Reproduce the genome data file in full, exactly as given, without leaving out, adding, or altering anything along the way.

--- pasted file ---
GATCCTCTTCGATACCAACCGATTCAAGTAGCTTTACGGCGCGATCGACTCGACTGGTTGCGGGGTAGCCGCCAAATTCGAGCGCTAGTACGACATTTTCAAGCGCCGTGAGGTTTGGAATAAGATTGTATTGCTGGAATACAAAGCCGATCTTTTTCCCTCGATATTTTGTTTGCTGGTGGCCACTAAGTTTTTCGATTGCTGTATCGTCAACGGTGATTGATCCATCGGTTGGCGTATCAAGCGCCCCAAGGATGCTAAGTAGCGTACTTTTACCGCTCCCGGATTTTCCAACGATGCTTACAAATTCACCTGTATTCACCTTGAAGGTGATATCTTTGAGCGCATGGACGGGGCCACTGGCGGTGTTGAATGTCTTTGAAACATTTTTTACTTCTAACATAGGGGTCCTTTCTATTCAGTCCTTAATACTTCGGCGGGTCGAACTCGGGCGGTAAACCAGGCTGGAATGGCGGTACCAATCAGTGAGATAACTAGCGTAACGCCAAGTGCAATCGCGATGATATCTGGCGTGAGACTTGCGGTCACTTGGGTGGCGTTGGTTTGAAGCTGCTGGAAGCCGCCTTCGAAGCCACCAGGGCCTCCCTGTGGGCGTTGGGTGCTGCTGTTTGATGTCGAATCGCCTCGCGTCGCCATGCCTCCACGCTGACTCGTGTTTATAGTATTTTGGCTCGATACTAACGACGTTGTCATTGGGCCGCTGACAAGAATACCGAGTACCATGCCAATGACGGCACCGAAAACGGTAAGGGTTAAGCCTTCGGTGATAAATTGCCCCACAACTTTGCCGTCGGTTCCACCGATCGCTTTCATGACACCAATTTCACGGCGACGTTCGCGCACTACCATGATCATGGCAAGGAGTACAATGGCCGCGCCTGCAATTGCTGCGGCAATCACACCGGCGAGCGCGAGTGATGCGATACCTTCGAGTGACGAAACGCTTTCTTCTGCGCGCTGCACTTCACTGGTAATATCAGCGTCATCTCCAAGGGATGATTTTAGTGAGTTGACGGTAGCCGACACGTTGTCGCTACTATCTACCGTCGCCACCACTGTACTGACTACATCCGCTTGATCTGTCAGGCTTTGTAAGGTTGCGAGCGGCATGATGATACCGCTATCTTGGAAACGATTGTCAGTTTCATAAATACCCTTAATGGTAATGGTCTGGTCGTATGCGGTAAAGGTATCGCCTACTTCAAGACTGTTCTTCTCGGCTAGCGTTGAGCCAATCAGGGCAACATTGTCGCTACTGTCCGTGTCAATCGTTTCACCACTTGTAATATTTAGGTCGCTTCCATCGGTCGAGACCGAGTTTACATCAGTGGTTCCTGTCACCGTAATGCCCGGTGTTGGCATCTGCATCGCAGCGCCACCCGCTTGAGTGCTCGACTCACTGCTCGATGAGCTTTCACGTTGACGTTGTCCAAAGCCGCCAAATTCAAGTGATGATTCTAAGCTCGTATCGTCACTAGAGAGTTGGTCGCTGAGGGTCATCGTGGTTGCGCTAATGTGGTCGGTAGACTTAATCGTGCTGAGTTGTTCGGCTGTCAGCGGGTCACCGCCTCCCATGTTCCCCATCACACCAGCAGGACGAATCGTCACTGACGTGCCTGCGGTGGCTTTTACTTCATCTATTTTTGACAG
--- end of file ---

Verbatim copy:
GATCCTCTTCGATACCAACCGATTCAAGTAGCTTTACGGCGCGATCGACTCGACTGGTTGCGGGGTAGCCGCCAAATTCGAGCGCTAGTACGACATTTTCAAGCGCCGTGAGGTTTGGAATAAGATTGTATTGCTGGAATACAAAGCCGATCTTTTTCCCTCGATATTTTGTTTGCTGGTGGCCACTAAGTTTTTCGATTGCTGTATCGTCAACGGTGATTGATCCATCGGTTGGCGTATCAAGCGCCCCAAGGATGCTAAGTAGCGTACTTTTACCGCTCCCGGATTTTCCAACGATGCTTACAAATTCACCTGTATTCACCTTGAAGGTGATATCTTTGAGCGCATGGACGGGGCCACTGGCGGTGTTGAATGTCTTTGAAACATTTTTTACTTCTAACATAGGGGTCCTTTCTATTCAGTCCTTAATACTTCGGCGGGTCGAACTCGGGCGGTAAACCAGGCTGGAATGGCGGTACCAATCAGTGAGATAACTAGCGTAACGCCAAGTGCAATCGCGATGATATCTGGCGTGAGACTTGCGGTCACTTGGGTGGCGTTGGTTTGAAGCTGCTGGAAGCCGCCTTCGAAGCCACCAGGGCCTCCCTGTGGGCGTTGGGTGCTGCTGTTTGATGTCGAATCGCCTCGCGTCGCCATGCCTCCACGCTGACTCGTGTTTATAGTATTTTGGCTCGATACTAACGACGTTGTCATTGGGCCGCTGACAAGAATACCGAGTACCATGCCAATGACGGCACCGAAAACGGTAAGGGTTAAGCCTTCGGTGATAAATTGCCCCACAACTTTGCCGTCGGTTCCACCGATCGCTTTCATGACACCAATTTCACGGCGACGTTCGCGCACTACCATGATCATGGCAAGGAGTACAATGGCCGCGCCTGCAATTGCTGCGGCAATCACACCGGCGAGCGCGAGTGATGCGATACCTTCGAGTGACGAAACGCTTTCTTCTGCGCGCTGCACTTCACTGGTAATATCAGCGTCATCTCCAAGGGATGATTTTAGTGAGTTGACGGTAGCCGACACGTTGTCGCTACTATCTACCGTCGCCACCACTGTACTGACTACATCCGCTTGATCTGTCAGGCTTTGTAAGGTTGCGAGCGGCATGATGATACCGCTATCTTGGAAACGATTGTCAGTTTCATAAATACCCTTAATGGTAATGGTCTGGTCGTATGCGGTAAAGGTATCGCCTACTTCAAGACTGTTCTTCTCGGCTAGCGTTGAGCCAATCAGGGCAACATTGTCGCTACTGTCCGTGTCAATCGTTTCACCACTTGTAATATTTAGGTCGCTTCCATCGGTCGAGACCGAGTTTACATCAGTGGTTCCTGTCACCGTAATGCCCGGTGTTGGCATCTGCATCGCAGCGCCACCCGCTTGAGTGCTCGACTCACTGCTCGATGAGCTTTCACGTTGACGTTGTCCAAAGCCGCCAAATTCAAGTGATGATTCTAAGCTCGTATCGTCACTAGAGAGTTGGTCGCTGAGGGTCATCGTGGTTGCGCTAATGTGGTCGGTAGACTTAATCGTGCTGAGTTGTTCGGCTGTCAGCGGGTCACCGCCTCCCATGTTCCCCATCACACCAGCAGGACGAATCGTCACTGACGTGCCTGCGGTGGCTTTTACTTCATCTATTTTTGACAG